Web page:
Modern science in Bengal: Cultivation and early accomplishments

Rajesh Kochhar

Inaugural Address at National Seminar on ‘Scientists who Dared and made the Difference’, Asiatic Society, Kolkata, 3 March 2015


Bengal placed India on the world map of modern science. In the 1890s, J.C. Bose (1858–1937) and P.C. Ray (1861-1944) became India’s  (and the Non-West’s) first internationally recognized modern scientists. In the 1920s, Nobel prize-level  theoretical physics research were carried out by M.N. Saha (1893-1956) and by Satyen Bose (1894-1974). Finally, in 1930, C. V. Raman  (1888-1970) received the physics Nobel prize which was the first one to go out of  Europe and America.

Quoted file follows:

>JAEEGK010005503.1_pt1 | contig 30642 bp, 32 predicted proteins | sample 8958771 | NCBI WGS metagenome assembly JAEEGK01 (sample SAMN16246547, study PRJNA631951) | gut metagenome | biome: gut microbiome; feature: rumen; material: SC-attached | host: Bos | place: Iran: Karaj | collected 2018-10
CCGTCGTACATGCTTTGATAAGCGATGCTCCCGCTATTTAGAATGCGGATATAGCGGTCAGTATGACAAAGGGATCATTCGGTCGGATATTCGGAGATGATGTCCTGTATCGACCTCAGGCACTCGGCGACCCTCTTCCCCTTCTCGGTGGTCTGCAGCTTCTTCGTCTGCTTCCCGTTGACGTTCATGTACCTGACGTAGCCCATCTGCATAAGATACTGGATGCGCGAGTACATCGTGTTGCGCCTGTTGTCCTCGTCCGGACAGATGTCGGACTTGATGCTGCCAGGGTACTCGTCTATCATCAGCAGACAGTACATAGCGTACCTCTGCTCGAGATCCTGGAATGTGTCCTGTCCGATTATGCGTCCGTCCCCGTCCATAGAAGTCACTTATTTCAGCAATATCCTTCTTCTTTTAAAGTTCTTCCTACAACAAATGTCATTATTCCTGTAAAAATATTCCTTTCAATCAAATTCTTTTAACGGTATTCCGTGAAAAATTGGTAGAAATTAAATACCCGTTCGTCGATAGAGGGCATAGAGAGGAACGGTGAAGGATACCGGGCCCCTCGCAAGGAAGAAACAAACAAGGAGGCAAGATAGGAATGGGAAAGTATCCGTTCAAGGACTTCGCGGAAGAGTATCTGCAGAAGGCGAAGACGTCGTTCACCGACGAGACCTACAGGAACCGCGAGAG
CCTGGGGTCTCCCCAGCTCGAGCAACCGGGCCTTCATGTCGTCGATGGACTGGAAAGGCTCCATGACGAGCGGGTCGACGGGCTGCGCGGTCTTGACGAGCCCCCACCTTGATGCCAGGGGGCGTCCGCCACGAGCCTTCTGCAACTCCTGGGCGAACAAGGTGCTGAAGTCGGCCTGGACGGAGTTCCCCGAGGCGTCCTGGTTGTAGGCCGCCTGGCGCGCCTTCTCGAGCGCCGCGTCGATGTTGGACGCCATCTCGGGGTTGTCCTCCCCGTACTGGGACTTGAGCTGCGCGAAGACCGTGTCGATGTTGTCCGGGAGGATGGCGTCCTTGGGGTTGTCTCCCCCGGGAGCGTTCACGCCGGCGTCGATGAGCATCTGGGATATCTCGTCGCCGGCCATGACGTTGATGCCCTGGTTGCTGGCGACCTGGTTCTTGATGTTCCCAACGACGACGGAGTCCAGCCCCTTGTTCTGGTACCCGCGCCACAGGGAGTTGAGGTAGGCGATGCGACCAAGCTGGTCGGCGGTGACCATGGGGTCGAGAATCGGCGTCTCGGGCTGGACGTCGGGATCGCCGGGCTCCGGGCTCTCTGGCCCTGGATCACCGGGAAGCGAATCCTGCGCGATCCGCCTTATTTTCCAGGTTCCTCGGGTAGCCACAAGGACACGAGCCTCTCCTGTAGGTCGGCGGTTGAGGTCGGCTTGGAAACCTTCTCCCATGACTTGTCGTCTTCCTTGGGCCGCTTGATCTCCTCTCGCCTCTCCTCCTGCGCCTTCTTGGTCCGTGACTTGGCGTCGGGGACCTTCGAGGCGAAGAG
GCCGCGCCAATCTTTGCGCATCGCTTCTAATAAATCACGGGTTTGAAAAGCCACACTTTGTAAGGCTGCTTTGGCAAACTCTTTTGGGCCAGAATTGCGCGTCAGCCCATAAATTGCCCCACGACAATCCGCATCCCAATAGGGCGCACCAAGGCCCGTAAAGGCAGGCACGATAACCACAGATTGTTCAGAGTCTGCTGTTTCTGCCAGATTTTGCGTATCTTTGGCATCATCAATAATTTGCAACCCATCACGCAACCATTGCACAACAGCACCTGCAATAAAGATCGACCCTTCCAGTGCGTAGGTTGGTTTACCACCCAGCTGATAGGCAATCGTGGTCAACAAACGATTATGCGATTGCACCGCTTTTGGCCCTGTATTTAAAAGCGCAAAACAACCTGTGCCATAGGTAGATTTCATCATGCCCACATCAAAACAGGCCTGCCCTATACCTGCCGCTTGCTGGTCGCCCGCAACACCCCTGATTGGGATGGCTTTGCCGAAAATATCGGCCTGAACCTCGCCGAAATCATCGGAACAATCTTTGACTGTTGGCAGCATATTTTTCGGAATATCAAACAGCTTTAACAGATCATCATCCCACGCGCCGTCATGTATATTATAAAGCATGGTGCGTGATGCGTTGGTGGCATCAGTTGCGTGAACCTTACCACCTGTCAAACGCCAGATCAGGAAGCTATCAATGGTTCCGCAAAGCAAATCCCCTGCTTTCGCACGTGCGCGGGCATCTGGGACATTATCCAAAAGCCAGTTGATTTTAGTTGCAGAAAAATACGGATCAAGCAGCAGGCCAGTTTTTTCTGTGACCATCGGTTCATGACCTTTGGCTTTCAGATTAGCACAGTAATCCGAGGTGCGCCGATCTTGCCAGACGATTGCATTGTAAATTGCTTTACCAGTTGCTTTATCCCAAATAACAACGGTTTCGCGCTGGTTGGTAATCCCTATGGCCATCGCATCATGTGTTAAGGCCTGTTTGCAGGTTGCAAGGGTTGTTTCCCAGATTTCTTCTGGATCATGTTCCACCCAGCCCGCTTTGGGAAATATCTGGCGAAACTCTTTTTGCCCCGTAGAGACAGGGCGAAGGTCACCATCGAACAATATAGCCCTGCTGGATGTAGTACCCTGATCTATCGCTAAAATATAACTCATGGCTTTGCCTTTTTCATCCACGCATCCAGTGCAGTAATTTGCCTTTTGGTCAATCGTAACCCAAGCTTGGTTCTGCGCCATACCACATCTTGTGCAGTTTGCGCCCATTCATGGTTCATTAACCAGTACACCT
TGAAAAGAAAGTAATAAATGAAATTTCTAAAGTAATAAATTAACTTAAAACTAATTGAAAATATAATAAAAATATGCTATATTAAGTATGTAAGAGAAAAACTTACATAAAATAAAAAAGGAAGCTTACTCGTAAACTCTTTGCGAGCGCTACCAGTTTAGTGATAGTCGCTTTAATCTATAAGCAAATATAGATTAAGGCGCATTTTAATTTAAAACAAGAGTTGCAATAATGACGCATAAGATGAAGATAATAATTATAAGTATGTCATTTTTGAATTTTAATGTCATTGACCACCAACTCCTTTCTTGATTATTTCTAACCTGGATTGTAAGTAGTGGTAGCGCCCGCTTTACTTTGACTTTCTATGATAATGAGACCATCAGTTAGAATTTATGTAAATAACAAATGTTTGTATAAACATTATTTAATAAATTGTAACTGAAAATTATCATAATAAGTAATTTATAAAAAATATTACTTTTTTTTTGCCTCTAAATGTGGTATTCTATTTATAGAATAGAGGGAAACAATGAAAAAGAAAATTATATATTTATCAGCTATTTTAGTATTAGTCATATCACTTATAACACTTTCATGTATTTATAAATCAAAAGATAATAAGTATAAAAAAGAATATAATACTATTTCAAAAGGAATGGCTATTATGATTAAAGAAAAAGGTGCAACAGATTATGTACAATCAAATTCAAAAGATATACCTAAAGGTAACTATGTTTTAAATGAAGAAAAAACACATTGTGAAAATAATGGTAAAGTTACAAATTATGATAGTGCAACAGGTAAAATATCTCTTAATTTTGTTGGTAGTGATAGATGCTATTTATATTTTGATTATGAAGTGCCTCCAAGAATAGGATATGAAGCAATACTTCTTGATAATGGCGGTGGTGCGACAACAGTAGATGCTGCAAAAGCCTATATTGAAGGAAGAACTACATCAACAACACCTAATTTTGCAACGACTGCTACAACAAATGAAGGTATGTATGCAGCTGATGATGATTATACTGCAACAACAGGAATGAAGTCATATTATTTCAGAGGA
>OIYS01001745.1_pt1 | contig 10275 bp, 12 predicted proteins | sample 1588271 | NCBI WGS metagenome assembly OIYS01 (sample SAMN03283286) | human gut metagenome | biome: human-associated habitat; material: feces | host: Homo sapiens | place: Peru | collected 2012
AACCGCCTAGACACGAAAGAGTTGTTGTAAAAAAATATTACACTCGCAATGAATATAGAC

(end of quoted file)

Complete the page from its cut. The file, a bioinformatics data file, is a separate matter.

Normally, an activity begins modestly, rises slowly and stabilizes at a high level. In contrast, India began at the top and had no place to go except down. The down-hill journey has been steady and without the benefit of a plateau even at intermediate heights.

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